We regret to share with you the loss of Katie Meyer. The star Stanford University goalkeeper passed last week, and authorities published Thursday, March 3rd that the cause of death was self-inflicted.
In 2019, Meyer helped secure her team’s Women’s College Cup victory by stopping two penalty kicks. She also led the team as Captain during the 2021 season.
We send our deepest condolences to Katie’s loved ones and wish them peace at this time.
It’s difficult to witness the deaths of highly driven individuals who otherwise appeared happy, healthy, and successful.
It goes to show how mental health struggles, including depression and suicidal thoughts, can be invisible. They really can affect anyone.
It’s so important to check in with kindness and lend a listening ear to our family members, friends, teammates, and even coworkers, especially those under pressure.
You never know what someone might be grappling with privately. Whether or not someone is comfortable opening up about their battles, having a compassionate person who’s willing to listen and lend their presence can be a blessing.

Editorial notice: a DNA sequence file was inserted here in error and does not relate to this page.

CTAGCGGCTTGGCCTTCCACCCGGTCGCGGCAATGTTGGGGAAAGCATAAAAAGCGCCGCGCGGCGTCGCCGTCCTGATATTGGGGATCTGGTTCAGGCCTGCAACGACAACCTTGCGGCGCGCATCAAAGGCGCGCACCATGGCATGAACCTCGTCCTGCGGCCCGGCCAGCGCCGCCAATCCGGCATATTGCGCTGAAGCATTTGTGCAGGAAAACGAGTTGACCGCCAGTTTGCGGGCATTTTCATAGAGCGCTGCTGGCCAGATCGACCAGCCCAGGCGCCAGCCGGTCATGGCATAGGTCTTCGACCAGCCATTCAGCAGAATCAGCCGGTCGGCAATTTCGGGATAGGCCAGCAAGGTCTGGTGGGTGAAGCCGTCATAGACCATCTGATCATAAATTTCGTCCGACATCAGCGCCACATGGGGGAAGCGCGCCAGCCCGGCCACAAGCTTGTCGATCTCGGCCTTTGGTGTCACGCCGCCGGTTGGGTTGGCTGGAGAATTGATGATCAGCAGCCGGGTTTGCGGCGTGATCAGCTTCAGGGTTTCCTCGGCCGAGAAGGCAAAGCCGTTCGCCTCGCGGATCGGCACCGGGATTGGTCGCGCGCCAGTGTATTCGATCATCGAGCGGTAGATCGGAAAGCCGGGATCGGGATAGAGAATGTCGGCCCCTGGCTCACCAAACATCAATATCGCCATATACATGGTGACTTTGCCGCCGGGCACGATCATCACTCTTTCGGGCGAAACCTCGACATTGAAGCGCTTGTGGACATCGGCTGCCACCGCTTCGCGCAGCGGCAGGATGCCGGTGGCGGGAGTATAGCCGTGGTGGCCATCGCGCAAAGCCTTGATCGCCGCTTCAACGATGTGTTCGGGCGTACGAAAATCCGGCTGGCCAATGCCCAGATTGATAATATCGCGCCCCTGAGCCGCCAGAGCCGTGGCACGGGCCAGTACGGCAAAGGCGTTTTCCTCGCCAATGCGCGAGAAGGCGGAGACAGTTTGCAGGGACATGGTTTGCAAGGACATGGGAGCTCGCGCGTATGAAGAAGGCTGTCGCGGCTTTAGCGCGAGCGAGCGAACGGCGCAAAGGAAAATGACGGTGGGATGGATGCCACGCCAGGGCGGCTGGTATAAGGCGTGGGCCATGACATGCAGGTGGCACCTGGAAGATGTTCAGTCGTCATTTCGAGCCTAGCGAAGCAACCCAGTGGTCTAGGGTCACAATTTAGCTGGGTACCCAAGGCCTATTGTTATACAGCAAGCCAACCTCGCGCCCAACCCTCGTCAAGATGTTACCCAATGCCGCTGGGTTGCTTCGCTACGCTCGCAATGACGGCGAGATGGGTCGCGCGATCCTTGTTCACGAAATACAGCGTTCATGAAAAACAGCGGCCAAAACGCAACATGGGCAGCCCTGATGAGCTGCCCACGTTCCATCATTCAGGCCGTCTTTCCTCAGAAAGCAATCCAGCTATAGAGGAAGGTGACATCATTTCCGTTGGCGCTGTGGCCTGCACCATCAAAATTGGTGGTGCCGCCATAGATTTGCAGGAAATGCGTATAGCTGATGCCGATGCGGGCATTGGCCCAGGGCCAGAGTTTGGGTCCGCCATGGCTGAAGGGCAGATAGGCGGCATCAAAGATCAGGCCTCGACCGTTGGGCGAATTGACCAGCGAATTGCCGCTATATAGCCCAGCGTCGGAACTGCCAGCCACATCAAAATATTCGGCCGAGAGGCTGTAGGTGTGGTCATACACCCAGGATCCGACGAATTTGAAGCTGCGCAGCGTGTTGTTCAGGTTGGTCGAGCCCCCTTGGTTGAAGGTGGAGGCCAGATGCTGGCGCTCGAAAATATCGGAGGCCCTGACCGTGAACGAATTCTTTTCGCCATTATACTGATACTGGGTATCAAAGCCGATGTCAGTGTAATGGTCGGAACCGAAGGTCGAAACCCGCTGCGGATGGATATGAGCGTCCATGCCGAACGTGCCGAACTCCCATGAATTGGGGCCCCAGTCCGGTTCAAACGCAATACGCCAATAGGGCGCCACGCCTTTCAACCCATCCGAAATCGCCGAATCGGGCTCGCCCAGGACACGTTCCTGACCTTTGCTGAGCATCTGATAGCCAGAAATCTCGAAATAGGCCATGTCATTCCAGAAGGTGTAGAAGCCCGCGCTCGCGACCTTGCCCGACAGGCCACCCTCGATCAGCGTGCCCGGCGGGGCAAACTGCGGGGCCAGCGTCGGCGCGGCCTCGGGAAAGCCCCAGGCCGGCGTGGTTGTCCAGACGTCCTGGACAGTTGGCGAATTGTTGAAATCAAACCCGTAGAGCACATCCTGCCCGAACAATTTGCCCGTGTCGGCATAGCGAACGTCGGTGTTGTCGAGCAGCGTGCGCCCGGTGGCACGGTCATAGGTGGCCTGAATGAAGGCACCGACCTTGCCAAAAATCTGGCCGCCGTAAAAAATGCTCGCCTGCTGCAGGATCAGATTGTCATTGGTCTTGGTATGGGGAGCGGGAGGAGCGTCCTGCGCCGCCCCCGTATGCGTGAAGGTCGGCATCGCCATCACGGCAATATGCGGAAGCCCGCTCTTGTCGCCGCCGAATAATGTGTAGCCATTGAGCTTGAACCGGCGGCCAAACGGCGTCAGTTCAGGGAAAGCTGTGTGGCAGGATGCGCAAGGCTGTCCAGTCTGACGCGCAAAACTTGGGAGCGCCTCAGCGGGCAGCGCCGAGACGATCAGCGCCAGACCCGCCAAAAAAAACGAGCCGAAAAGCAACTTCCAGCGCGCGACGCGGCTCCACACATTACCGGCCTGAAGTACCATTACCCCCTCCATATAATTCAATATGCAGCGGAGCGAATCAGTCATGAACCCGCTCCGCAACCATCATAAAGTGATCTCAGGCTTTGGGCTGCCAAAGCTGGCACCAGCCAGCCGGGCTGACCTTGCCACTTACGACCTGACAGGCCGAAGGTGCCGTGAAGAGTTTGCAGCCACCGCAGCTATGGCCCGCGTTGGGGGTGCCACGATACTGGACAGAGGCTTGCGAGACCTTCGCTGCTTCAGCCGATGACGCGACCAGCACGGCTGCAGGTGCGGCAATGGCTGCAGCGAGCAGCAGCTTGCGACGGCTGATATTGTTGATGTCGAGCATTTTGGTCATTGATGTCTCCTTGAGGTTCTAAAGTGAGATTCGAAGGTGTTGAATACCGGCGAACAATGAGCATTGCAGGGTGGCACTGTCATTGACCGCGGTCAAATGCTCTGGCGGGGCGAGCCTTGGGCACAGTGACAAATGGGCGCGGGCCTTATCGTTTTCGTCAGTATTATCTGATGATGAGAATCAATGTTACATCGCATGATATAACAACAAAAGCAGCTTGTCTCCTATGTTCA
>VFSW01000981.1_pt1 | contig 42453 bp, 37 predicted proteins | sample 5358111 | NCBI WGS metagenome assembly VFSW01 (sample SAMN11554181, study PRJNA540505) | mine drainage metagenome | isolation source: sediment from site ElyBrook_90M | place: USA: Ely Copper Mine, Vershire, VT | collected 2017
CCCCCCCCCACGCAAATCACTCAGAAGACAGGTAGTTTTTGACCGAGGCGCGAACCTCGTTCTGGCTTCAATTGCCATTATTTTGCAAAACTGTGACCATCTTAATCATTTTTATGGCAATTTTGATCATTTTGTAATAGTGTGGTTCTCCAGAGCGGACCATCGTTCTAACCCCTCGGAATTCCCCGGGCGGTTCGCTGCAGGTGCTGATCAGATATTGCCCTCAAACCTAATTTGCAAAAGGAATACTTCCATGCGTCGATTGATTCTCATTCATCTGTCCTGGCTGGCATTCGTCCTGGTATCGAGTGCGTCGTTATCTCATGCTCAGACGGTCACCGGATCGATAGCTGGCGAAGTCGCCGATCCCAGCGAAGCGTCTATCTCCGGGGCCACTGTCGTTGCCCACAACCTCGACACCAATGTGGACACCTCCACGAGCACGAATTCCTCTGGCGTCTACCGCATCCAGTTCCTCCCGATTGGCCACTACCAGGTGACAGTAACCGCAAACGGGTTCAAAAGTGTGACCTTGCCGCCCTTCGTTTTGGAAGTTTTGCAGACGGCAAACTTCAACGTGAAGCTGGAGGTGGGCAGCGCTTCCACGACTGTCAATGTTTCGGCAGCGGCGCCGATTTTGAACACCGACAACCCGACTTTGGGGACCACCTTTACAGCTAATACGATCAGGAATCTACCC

Remember that it’s normal to be unsure of how we feel at times. Don’t expect to ‘fix’ someone’s problems, but try to emphasize the importance of seeking help.
Know how to identify depression in yourself, too. The symptoms of depression can manifest differently depending on the person.
If you are suffering from anxiety, depression, suicidal thoughts, substance use, or another mental health condition, or if you’re worried about someone you know, help is closer than you think.
Don’t be ashamed to reach out to someone you trust. Try to find professional mental health treatment — virtual therapy is gaining popularity and normality among the COVID-19 pandemic, so it is easier than ever to get help.
For immediate support in the meantime, there are numerous 24/7 lines available too:
Mental health conditions are complicated, but you don’t need to face them on your own. There is strength in seeking help. You matter, no matter what.
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